We should be celebrating the fact that innovation and entrepreneurship has brought a wide variety of food options to the table for people of all economic backgrounds, and not attacking a company for providing cheap food at a cheap price.
By all accounts, Taco Bell is a story of success. Since Glen Bell opened the first Taco Bell restaurant in Downey, California in 1962, the franchise has expanded to 7,072 restaurants with over 200,000 employees worldwide. In 2015, the company (which is currently owned by Yum! Brands) brought in $1.98 billion in revenue. It is no secret why this restaurant has experienced such growth.
Like its rivals in the fast food industry, Taco Bell specializes in offering meals to its customers at the cheapest possible price. In 2011, the company came under attack by a publicity-seeking law firm and a news media that was all-too-eager to exploit any potential controversy, no matter how frivolous. What should have been a story about how a private business feeds millions of people for what amounts to pocket change was instead a pseudo-investigation into what qualified as ground beef.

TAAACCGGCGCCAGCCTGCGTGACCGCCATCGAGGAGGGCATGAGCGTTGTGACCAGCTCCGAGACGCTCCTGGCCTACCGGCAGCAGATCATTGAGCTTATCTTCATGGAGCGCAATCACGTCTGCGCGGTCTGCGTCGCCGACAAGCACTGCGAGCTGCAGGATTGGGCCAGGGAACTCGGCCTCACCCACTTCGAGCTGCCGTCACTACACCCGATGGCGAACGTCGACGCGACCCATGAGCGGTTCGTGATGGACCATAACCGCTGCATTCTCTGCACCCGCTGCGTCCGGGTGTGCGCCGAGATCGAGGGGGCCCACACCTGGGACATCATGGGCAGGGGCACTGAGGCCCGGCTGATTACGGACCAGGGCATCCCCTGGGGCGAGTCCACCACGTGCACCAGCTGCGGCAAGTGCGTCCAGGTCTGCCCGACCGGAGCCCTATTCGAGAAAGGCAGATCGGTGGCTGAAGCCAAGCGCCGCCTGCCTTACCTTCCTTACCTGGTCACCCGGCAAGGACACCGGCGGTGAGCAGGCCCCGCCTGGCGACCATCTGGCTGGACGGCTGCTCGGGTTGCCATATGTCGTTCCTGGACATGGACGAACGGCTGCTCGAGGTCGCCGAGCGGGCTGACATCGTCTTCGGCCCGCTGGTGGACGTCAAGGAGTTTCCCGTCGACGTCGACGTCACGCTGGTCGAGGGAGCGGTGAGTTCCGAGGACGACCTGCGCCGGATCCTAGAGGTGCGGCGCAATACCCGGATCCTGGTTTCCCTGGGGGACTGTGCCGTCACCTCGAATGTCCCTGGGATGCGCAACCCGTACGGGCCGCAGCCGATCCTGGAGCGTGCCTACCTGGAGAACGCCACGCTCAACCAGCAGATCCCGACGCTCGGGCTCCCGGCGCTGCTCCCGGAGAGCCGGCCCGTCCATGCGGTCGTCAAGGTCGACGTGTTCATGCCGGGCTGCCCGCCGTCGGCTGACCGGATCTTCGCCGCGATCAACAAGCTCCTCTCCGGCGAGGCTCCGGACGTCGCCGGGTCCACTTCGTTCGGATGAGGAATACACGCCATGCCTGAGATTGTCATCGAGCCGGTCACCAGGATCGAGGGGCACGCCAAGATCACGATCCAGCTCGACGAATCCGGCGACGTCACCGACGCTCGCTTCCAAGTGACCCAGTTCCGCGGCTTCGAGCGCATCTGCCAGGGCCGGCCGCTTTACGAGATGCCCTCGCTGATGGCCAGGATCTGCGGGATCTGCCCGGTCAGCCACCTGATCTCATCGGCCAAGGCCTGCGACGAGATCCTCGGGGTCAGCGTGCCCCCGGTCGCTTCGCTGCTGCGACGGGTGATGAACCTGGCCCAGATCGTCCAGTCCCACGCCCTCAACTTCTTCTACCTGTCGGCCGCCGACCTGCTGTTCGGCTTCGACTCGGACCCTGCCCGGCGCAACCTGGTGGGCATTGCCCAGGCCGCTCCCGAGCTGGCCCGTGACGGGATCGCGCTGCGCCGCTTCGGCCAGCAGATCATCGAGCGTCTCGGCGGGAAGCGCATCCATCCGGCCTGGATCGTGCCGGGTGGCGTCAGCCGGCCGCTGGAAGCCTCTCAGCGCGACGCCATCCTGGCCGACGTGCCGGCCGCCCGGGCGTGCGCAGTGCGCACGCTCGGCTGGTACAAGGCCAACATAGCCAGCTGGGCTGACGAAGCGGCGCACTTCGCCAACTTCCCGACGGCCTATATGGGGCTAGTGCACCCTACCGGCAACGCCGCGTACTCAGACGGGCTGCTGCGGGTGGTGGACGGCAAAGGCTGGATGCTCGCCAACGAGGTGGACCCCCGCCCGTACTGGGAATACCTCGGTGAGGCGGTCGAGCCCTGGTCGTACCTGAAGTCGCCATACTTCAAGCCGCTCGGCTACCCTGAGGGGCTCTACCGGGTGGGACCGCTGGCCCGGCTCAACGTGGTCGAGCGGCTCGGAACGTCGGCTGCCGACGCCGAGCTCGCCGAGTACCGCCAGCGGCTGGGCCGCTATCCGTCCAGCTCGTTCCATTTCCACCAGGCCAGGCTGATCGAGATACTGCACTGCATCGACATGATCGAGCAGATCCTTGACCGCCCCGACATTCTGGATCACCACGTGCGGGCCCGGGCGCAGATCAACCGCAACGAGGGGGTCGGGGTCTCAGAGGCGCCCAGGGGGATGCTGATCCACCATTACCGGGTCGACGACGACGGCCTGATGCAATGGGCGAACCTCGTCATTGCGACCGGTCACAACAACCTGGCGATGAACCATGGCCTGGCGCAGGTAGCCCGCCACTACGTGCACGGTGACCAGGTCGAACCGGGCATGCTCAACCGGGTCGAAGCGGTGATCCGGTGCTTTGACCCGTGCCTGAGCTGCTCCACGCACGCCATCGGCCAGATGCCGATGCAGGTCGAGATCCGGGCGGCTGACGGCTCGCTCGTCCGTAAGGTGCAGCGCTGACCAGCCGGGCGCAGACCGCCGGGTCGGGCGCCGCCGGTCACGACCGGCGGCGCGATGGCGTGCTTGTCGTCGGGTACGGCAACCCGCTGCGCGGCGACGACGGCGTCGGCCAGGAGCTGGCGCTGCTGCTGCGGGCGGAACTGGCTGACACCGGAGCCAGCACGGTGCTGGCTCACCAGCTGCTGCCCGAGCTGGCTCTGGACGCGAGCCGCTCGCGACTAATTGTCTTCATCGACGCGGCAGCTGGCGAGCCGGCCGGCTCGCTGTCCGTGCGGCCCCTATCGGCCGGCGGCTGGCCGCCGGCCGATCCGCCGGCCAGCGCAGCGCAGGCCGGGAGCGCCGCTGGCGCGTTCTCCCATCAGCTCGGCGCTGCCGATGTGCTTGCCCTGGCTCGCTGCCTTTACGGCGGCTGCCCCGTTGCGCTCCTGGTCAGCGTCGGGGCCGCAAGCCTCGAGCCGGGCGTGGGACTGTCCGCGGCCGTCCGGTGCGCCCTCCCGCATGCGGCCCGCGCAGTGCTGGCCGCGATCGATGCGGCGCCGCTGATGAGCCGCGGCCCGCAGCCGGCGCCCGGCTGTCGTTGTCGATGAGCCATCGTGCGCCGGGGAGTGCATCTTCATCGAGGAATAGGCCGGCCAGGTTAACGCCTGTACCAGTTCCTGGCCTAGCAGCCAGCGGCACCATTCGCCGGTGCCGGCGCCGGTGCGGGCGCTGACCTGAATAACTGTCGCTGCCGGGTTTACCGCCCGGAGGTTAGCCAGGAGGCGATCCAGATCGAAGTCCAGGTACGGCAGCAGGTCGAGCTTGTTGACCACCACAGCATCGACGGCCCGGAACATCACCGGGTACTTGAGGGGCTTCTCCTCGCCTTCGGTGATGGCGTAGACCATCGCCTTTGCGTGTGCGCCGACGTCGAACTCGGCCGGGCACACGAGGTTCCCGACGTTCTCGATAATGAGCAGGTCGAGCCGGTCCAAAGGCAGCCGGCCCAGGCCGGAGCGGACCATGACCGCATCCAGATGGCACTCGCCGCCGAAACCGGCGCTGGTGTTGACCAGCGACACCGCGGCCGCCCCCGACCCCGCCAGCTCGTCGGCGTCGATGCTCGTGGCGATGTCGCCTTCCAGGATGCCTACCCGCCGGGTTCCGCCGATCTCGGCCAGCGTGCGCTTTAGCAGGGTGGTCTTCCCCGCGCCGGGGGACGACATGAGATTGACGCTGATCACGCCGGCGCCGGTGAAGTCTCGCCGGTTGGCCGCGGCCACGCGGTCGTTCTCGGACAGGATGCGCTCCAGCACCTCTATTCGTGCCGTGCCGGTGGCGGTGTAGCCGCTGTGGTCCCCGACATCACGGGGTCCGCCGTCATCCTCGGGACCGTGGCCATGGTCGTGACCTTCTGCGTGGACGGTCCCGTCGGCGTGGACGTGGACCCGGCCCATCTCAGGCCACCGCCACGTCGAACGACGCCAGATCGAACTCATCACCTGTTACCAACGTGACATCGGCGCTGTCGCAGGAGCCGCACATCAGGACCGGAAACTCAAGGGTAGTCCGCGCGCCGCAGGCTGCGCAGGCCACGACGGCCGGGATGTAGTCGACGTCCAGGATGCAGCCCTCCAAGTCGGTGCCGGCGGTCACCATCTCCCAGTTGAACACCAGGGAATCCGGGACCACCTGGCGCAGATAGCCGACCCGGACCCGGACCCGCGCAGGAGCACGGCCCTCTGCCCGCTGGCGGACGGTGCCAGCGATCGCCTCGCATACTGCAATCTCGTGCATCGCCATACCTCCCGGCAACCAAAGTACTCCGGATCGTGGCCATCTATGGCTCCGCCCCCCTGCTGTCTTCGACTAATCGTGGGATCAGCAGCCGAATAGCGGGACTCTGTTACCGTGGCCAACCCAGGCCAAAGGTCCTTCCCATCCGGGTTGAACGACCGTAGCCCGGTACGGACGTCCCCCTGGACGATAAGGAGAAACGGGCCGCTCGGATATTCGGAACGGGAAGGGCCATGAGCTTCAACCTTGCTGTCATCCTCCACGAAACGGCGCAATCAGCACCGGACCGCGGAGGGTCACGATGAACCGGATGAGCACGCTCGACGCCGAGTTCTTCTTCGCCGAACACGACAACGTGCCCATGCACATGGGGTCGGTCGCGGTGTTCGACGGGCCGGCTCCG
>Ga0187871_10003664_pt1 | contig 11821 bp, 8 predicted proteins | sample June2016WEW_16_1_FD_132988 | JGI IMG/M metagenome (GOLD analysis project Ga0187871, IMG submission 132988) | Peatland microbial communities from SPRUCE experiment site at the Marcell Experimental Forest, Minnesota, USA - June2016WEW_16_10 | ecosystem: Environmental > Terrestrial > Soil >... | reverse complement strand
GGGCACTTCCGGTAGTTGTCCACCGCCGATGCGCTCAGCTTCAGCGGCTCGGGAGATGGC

No one has ever gone into a Taco Bell under the illusion they were purchasing quality food, because we are all aware that you cannot stuff 460 calories into a burrito and charge 99 cents without sacrificing something. Its cheapness is the foundation of its appeal, and even the company acknowledges this fact with its advertising slogans “Big Variety, Small Price,” and “Why Pay More?”
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